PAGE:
Resolving DNS for Hybrid Cloud using Route 53 Resolver via Terraform
Updated: Jan 24
Route 53 Resolver is an AWS solution to enterprises who are looking to use an existing DNS configuration in a hybrid network by bridging the data center and public cloud.
On a high level, Route 53 resolver:
1) Is a managed DNS resolver service from Route 53
2) Helps to create conditional forwarding rules to redirect query traffic
3) Enables hybrid connectivity over AWS Direct Connect and Managed VPN
Now, we will be working on creating a route 53 resolver inbound and outbound endpoints, and then share the rule with target VPCs in multi AWS accounts. (Note: All the VPCs used here are from multi account architecture and are associated via Transit Gateway and all the subnets used here have routes to On Premise Infrastructure using Direct Connect.)
The following diagram shows the path of a DNS query from a DNS resolver on your network to Route 53 Resolver:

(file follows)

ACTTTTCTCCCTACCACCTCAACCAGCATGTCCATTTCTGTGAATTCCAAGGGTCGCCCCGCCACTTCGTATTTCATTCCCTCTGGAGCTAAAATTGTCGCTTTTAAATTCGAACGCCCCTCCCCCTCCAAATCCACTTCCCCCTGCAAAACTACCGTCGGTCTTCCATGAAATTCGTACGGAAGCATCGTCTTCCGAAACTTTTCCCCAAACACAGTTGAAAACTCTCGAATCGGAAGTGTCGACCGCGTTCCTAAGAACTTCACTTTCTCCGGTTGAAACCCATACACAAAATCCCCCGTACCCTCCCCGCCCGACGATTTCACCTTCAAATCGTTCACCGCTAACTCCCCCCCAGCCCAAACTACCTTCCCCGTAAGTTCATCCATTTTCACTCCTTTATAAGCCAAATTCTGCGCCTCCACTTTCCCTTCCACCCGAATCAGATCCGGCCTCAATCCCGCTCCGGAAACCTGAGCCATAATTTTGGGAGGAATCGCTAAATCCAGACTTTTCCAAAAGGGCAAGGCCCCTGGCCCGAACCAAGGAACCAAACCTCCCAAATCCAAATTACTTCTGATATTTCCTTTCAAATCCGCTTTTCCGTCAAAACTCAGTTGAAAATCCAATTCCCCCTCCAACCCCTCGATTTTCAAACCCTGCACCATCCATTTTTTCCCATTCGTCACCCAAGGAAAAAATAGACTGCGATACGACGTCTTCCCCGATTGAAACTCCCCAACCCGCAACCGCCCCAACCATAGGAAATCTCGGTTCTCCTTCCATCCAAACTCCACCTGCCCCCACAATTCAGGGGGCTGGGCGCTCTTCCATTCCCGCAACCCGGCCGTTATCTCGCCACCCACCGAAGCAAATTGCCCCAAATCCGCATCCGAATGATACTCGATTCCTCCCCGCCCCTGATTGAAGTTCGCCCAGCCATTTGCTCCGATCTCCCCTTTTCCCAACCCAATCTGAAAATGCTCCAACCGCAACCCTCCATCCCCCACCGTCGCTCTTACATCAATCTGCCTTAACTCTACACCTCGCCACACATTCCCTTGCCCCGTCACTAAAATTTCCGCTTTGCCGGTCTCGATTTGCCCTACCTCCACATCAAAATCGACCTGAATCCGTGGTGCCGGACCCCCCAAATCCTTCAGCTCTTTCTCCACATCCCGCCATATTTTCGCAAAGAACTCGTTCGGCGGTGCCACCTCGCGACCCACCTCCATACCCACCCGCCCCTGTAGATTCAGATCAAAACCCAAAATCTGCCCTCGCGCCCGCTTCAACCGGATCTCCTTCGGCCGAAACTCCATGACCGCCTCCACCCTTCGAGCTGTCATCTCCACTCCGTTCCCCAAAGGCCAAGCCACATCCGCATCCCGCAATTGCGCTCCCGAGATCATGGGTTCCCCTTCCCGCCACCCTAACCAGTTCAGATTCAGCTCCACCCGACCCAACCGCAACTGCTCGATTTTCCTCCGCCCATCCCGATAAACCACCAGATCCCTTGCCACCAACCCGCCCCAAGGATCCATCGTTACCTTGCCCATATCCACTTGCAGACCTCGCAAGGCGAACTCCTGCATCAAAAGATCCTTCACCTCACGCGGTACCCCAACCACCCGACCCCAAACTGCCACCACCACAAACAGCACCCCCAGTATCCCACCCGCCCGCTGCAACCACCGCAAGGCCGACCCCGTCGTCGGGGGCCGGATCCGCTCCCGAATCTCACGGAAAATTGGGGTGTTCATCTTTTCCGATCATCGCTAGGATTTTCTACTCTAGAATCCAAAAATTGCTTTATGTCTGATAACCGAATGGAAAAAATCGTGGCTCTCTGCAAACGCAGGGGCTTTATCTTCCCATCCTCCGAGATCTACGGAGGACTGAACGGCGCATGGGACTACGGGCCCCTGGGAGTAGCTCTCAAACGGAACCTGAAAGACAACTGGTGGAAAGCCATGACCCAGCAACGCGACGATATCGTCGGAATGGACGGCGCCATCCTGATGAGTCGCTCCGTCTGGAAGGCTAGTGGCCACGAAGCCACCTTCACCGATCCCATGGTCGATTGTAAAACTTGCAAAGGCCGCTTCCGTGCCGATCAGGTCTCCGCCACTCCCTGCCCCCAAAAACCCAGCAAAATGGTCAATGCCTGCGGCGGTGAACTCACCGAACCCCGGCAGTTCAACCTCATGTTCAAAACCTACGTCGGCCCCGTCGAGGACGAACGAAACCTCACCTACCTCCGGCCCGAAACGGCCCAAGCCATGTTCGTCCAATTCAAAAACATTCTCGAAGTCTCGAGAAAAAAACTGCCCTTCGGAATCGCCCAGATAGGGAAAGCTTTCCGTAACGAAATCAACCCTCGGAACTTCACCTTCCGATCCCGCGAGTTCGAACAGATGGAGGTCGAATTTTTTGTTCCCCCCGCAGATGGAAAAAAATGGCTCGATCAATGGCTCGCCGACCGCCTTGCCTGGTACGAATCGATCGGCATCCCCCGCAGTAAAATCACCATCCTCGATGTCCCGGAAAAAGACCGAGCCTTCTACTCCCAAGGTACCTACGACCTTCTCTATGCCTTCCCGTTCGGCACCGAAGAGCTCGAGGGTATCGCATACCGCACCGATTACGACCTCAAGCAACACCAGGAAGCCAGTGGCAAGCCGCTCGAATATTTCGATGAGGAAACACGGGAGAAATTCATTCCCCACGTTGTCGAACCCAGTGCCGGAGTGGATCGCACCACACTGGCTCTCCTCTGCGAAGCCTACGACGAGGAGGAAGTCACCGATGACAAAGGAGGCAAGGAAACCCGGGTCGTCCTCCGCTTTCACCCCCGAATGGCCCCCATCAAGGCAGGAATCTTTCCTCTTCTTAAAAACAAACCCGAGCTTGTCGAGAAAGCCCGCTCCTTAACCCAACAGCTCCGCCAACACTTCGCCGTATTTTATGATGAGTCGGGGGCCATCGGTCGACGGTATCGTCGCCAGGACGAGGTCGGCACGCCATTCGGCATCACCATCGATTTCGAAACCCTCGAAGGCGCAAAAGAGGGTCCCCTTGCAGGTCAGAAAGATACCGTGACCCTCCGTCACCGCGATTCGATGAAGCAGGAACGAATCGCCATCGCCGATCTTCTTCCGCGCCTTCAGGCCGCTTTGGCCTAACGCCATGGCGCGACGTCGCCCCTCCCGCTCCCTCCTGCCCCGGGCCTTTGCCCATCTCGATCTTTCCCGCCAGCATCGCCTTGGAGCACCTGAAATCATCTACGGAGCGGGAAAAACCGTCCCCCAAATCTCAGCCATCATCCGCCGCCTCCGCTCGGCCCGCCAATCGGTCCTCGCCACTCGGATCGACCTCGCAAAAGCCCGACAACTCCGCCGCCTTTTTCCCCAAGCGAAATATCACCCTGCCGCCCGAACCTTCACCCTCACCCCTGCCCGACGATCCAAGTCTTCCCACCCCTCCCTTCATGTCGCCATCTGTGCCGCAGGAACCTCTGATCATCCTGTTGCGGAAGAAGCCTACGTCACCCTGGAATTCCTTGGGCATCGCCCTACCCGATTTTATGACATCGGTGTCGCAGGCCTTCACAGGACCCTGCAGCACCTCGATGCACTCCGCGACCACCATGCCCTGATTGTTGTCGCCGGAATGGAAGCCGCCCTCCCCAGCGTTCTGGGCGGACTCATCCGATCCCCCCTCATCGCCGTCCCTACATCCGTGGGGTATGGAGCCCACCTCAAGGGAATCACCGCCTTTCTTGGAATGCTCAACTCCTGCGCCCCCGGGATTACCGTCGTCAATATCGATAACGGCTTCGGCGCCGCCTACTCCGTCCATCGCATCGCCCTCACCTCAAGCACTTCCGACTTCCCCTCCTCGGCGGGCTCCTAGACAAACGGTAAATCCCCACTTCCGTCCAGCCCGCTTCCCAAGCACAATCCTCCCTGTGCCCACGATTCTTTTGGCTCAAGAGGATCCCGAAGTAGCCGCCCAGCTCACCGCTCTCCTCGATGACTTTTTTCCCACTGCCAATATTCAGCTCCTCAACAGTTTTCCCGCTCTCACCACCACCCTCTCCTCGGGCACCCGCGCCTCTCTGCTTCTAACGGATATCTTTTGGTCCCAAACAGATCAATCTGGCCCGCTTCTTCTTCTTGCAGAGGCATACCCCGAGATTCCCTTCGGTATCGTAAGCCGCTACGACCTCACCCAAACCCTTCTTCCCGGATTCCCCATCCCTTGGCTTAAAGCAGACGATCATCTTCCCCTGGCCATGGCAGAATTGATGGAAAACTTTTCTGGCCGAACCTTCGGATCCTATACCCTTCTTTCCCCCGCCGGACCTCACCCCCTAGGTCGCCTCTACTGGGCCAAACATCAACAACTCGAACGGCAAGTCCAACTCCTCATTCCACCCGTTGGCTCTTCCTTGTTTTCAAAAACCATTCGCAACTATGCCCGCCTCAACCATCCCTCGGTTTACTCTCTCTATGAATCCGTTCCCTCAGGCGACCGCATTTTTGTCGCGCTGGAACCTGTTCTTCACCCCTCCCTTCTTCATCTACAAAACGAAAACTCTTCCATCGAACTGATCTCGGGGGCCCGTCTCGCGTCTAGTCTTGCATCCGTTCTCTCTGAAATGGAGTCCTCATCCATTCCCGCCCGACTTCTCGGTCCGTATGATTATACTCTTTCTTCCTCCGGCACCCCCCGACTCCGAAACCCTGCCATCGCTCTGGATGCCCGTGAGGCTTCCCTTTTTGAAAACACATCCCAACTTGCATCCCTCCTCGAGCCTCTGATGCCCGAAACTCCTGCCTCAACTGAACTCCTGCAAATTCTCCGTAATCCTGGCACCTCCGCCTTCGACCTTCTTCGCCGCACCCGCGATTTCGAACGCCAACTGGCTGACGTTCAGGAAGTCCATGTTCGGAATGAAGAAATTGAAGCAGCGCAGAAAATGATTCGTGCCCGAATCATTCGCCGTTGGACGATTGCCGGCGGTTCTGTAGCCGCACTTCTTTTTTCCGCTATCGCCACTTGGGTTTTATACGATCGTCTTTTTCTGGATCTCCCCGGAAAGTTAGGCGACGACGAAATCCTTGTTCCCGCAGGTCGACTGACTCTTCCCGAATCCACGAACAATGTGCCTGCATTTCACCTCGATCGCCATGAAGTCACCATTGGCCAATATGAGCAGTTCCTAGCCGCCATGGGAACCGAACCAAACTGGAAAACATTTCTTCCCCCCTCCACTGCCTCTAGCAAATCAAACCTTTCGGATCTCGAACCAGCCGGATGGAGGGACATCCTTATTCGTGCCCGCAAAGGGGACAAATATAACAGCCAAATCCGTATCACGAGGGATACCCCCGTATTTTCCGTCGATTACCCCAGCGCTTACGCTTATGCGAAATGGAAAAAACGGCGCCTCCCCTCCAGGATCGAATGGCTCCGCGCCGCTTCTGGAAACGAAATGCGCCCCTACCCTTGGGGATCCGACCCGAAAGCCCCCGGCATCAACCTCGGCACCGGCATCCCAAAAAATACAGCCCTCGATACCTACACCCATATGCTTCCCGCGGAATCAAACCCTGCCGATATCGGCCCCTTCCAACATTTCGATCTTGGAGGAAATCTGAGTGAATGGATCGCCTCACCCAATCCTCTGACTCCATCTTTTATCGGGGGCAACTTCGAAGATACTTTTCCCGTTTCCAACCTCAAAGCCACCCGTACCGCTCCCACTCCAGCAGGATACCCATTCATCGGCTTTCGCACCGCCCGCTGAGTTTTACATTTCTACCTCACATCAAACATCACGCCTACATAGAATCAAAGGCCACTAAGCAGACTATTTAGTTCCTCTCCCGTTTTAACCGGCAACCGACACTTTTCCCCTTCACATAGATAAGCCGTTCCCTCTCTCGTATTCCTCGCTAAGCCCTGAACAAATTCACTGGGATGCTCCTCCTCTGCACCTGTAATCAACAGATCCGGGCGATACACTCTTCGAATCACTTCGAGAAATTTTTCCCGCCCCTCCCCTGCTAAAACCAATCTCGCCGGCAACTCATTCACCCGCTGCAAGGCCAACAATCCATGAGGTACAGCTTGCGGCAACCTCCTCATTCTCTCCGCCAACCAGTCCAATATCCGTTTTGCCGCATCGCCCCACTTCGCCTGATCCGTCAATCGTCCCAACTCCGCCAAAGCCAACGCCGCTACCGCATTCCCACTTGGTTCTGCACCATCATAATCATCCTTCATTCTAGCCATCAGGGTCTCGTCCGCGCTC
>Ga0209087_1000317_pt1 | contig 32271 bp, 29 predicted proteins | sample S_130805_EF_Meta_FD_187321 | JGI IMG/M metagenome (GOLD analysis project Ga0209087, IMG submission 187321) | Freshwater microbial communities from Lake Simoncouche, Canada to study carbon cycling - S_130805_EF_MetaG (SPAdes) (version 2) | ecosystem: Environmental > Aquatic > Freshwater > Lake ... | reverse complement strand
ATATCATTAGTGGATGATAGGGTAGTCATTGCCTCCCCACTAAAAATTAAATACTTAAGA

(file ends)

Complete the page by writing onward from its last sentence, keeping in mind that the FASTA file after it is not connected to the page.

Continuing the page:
The following diagram shows the path of a DNS query from an EC2 instance in one of your VPCs to a DNS resolver on your network.
To know more about how the DNS queries are resolved, you can visit the following documentation: https://docs.aws.amazon.com/Route53/latest/DeveloperGuide/resolver.html
Step 1: Create inbound endpoint
Step 2: Create outbound endpoint
Step 3: Create a resolver forward rule
Step 4: Rule association
Now that we have setup the inbound/outbound endpoints and associated with a rule, this rule can be shared with multiple VPCs in different accounts using Resource Access Manager (RAM).
Step 1: Create resource share
Step 2: Route 53 resolver rule association with RAM
Step 3: Send share invite to target accounts
Step 4: Route53 Resolver rule association to VPC
Now the invite is sent to the target AWS accounts. After that, we need to accept the RAM invite and associate the shared Route 53 resolver rule with the target VPC. Run the following code into the target AWS account:
We have learnt how to create inbound and outbound endpoints and how to share rules with multiple accounts. This will enable the resources from VPCs to resolve DNS to on premise and vice versa. Note that you will have to create a private hosted zone for inbound rules.
Lets see how we can test the outbound connection:
1) SSH into one of the Linux EC2 instance
2) Enter the following command - Format: dig “record name” “record type”
Verify if the DNS record is resolving to the correct IP address in the ANSWER SECTION.